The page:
After you accept the connection there is a facility to send the other person a message. I do this whenever I agree to connect with someone. It helps make things more personal. Don’t make your message salesy. That would be premature. Often you will get a reply and can start a conversation. Often you will be ignored as the other person is not (yet) using LinkedIn effectively.

Be choosy

Some people think it’s a worthwhile game to amass as many random connections as possible on Linkedin. It isn’t.

Be choosy. You need only connect with people you know or would like to know. It’s just the same as face to face networking in this regard, except that online you don’t even have to politely accept (the equivalent of) a business card from oddballs and strangers based in other countries – unless you have a business reason for wanting to do so.

If you receive connection requests from strangers you can simply click Ignore to ignore the request.

Before deciding whether to ignore a request you can easily check out the person’s LinkedIn profile. I often do this and reply to the connection request with a short note. For instance, “Can you remind me how we know each other?” or “Can you let me know why you’d like to connect? I limit my network to people I know.” If the person is really interested in connecting, they will write back with more information. If you never hear from them again, they probably wouldn’t have been a valuable contact anyway.

I have already noted the importance of accepting that many people who are registered on LinkedIn do not understand much about how it works. This means that they sometimes make mistakes simply by doing what the site seems to encourage.

I have learned NOT to judge those people who send me standard connection requests or who claim to be my friend.

If you accept a connection request and change your mind later, you can unconnect from anyone using LinkedIn’s Remove Connections feature. The person will not be alerted.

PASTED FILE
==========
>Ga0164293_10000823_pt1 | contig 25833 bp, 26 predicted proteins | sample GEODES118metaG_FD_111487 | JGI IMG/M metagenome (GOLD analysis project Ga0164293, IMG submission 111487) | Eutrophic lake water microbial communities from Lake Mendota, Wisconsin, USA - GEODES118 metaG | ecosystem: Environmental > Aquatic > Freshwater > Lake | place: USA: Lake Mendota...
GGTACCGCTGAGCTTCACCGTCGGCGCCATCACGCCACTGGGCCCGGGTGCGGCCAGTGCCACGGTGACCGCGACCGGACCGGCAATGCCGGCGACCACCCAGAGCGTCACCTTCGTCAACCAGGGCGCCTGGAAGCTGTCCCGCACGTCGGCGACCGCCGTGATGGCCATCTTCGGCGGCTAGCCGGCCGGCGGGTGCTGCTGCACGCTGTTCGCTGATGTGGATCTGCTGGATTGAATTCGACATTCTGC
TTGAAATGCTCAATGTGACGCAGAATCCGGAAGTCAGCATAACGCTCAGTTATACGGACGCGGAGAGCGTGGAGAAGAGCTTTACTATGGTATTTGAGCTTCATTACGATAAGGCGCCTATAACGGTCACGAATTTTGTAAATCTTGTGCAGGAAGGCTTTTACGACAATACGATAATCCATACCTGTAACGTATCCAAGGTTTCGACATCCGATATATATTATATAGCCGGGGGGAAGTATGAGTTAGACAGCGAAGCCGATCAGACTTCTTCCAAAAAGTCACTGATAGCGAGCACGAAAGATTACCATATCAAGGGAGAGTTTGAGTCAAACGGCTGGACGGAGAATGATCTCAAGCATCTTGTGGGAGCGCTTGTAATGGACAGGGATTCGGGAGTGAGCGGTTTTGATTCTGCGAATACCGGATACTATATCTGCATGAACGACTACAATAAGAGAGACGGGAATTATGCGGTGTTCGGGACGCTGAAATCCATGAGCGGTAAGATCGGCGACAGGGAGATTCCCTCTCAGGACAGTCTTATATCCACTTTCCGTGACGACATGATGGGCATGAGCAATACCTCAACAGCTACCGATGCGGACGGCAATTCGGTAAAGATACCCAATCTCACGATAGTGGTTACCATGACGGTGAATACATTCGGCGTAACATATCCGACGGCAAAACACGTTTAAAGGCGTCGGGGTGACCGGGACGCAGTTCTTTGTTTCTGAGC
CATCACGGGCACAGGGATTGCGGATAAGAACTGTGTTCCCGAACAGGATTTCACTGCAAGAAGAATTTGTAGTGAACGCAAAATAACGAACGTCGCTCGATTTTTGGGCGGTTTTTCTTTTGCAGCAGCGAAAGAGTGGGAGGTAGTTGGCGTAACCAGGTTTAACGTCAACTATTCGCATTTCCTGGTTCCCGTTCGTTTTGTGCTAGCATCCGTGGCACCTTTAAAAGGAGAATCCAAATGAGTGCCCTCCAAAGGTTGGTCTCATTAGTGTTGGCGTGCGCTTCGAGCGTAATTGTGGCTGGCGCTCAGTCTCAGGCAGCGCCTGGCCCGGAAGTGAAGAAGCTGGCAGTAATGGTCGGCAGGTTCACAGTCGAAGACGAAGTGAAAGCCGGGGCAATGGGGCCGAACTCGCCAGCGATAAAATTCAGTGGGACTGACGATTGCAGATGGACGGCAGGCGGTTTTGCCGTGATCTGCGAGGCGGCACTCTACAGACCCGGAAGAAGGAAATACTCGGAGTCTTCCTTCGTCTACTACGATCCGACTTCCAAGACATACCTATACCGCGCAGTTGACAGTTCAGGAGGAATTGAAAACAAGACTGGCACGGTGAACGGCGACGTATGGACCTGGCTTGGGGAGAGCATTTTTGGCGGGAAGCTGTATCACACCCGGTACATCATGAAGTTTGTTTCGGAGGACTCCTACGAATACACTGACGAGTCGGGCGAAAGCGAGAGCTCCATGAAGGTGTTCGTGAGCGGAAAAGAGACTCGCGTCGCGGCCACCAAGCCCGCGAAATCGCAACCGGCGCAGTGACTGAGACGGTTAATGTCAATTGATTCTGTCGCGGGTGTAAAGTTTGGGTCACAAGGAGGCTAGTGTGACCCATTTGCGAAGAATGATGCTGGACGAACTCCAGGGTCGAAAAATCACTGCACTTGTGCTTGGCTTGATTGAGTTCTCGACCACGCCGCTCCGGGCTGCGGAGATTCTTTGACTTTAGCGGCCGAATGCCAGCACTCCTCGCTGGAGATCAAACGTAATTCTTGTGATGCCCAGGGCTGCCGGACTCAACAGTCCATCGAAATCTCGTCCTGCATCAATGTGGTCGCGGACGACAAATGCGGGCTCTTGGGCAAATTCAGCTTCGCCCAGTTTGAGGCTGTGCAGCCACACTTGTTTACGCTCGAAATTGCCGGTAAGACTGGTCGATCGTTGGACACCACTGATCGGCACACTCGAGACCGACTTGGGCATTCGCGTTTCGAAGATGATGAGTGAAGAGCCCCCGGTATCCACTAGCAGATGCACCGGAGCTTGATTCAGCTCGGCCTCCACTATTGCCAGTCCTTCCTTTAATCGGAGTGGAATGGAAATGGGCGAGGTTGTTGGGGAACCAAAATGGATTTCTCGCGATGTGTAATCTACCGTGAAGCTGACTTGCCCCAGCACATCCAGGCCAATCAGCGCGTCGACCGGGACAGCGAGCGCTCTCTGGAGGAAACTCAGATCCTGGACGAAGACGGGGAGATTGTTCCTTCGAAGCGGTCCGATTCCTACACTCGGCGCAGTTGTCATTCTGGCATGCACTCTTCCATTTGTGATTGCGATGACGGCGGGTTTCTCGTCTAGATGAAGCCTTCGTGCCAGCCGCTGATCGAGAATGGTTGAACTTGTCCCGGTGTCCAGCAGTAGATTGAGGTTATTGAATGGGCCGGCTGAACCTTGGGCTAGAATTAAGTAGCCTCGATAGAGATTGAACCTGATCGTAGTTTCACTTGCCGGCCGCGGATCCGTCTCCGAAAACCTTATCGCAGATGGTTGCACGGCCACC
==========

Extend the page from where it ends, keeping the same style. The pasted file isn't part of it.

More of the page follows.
Online networking

I would encourage you to reply to every connection request you receive. I still do it now and it’s even more important when you are starting in practice.

As with face to face networking, you never know who the other person might know. So even if your first impression is that they will never be a potential client, do not write them off. The advantage of online networking is that you can start the communication process with many more people than you would have time to meet face to face. You can then pick and choose those with whom you follow up in real life.  And that follow up is crucial.

You will probably generate more clients from new connections you meet face to face than you will from those you simply engage with online.

Anyone and everyone

I am not a fan of the LION strategy – that is to be a Linked In Open Networker. These people connect with anyone and everyone. It can make sense for certain types of business people. But I doubt it’s worthwhile for start-up practices. It is also likely to lead to you receiving more spam messages from some of those random connections – many of whom will be all around the world.

Tagging your connections

As a start-up practice one of your primary objectives will be to build your credibility and to generate new clients.

Linkedn provides a facility to tag (categorise) your connections. You can do this from the main list of your Connections, which you reach from the Contacts top line menu link. You might, for example, have one tag for prospects, another for clients and a third for introducers. You don’t have to tag everyone.

You will want to review the tagged lists regularly and to think about how to keep in touch with the individuals in each group – without spamming them. That would be quite easy to do but inevitably ends up being counter-productive. After all, how often do you respond positively when someone does it to you?

In part 3 of this series I will be looking at endorsements and recommendations, then groups, status updates and lead generation.

For now, if you have questions, ideas or views on anything above, please post your comments below. And do please ask to add me as a connection on LinkedIn.

Mark Lee is consultant practice editor of AccountingWEB and writes the BookMarkLee blog for accountants who want to overcome the stereotype of the boring accountant – in practice, online and in life. He is also chairman of the Tax Advice Network of independent tax experts.

Further reading

Replies (2)

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By BrightPay
14th Jan 2013 16:10

Linkedingage

Thanks Mark. Some good advice in that. Looking forward to seeing your article on getting groups up and running. It's something we want to focus on as I think its a great way to broadcast our useful knowledge and also to engage rather than just connect!

 

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By Stephen Hudson
17th Jan 2013 21:19

Thanks for this, very helpful. I'm an accountant but not in practice and I found it informative and it gave me motivation to do more on LinkedIn.